Similarly, Bravo-Ortega and Lederman (2005) find that an increase in overall GDP coming from agricultural labor productivity is on average 2.9 times more effective in raising the incomes of the poorest quintile in developing countries and 2.5 times more effective for countries in Latin America than an equivalent increase in GDP coming from nonagricultural labor productivity. Focusing on absolute poverty instead, and based on observations from 80 countries during 1980–2001, Christiaensen and Demery (2007) report that the comparative advantage of agriculture declined from being 2.7 times more effective in reducing $1-a-day poverty incidence in the poorest quarter of countries in their sample to 2 times more effective in the richest quarter of countries.

Unfortunately, although most rural households participate in agriculture to some degree, over half are net food buyers, since only a portion of their income comes from agriculture:

World Bank estimates of participation and income shares for rural households in various developing countries. Source: World Development Report 2008: Agriculture for Development.

Moreover, it's not the case that urban incomes are in general massively larger than rural incomes - in most cases, the median urban income is less than twice as much as the median rural income:

World Bank estimates of urban and rural income ratios for various developing countries. Source: World Development Report 2008: Agriculture for Development.

And if we look at the share of income going on food in poor countries, that too suggests vulnerability. This next graph shows the share of food expenditures going on grain products, versus the share of all expenditures going on food for a sample of countries. Bubble area is population. Note that some important countries are missing, including India and China.

Share of food expenditures going on bread/cereal products, versus share of all expenditures going on food for a sample of 114 countries. Bubble area is proportional to country population. Trendline is a quadratic fit. Source: USDA Economic Research Service: International Food Consumption Patterns.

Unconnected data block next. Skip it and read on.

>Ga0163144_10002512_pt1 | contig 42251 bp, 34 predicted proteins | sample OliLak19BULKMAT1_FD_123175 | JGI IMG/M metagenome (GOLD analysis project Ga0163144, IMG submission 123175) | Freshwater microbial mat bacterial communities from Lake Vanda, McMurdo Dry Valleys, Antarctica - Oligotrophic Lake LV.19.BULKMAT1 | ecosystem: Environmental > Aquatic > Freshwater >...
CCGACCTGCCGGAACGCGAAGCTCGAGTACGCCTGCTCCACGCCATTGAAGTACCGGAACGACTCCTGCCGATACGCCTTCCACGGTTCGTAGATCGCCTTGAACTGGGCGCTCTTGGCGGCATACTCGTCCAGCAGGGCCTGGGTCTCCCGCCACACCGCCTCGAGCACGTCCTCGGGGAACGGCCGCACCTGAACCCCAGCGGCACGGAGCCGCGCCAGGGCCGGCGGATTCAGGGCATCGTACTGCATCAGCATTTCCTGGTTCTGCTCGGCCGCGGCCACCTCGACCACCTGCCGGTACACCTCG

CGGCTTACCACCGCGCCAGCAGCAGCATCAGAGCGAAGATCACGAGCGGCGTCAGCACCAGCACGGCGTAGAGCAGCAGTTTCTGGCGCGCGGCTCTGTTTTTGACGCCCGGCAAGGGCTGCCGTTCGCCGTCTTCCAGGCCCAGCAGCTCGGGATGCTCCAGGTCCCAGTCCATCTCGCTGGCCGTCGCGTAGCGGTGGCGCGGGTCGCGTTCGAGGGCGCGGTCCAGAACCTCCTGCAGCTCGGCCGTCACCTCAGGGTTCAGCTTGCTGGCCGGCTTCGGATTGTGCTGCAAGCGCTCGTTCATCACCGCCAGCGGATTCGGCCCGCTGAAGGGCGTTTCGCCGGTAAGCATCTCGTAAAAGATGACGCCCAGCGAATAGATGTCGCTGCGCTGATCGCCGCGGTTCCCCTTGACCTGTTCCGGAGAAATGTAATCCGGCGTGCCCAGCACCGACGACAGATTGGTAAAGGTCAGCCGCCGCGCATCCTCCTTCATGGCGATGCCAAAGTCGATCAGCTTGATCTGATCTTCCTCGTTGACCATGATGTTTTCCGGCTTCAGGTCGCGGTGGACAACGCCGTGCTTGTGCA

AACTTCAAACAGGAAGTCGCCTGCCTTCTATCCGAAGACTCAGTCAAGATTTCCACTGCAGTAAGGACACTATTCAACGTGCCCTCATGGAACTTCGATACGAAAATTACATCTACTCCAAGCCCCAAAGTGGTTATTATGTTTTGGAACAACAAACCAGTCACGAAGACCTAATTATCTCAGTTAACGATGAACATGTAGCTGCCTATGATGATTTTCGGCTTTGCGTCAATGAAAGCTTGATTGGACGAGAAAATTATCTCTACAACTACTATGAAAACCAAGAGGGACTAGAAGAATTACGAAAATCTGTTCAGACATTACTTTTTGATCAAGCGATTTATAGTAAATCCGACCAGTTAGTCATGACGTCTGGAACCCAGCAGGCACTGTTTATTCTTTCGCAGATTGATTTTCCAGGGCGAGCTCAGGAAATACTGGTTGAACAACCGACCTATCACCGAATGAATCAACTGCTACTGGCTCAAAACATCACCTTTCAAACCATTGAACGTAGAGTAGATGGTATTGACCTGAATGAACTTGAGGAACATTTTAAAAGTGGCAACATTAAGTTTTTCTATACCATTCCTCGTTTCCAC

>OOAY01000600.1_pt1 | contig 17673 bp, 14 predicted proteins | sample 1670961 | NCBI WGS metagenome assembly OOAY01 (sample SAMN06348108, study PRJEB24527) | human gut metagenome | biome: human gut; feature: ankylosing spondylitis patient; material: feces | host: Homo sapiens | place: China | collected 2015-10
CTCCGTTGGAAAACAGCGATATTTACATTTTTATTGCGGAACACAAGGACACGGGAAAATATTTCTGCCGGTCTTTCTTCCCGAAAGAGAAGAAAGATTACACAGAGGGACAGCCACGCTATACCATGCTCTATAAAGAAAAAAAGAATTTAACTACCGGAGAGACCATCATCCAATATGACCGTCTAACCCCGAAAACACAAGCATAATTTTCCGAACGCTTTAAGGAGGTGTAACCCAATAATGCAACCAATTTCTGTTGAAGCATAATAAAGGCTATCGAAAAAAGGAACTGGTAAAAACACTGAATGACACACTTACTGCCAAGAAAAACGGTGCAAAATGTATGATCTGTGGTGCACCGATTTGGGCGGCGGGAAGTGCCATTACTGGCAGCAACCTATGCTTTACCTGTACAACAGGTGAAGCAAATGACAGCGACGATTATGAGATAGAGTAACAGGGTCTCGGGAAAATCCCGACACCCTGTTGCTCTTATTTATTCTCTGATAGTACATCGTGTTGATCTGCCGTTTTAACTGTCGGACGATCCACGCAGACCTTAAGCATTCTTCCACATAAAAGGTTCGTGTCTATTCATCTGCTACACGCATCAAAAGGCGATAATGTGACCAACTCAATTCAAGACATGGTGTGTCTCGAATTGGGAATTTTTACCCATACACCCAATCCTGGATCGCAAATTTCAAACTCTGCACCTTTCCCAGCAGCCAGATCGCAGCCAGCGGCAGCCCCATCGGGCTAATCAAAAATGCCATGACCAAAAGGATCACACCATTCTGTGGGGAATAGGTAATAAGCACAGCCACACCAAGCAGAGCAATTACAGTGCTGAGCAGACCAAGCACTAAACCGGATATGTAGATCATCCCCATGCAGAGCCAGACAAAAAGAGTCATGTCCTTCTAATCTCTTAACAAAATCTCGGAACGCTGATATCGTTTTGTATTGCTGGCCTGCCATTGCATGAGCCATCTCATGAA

It's worth noting that much of the developing world spends half or more of its income on food. Also, given that cereal products are generally the cheapest food, and this graph shows expenditure fractions, the dependency on cereal products for calories is very high at the poorer end of the scale.

In summary, it still seems to me that a sustained increase in food prices by factors of several fold, and that lasts for years, has the potential to deprive a material fraction of the global poor of enough food to live. This would be a much worse food crisis than the 1970s food crisis. Whether biofuels have the potential to bring that on depends on the future trajectory of oil prices, a subject that will have to await a future post. I'm keen to understand this issue as quickly as possible, as we do seem to be entering another food crisis of some scale. Here's an excerpt from a recent warning by the UN Food and Agriculture Organization.

17 December 2007, Rome – FAO is urging governments and the international community to implement immediate measures in support of poor countries hit hard by dramatic food price increases.

Currently 37 countries worldwide are facing food crises due to conflict and disasters. In addition, food security is being adversely affected by unprecedented price hikes for basic food, driven by historically low food stocks, droughts and floods linked to climate change, high oil prices and growing demand for bio-fuels. High international cereal prices have already sparked food riots in several countries.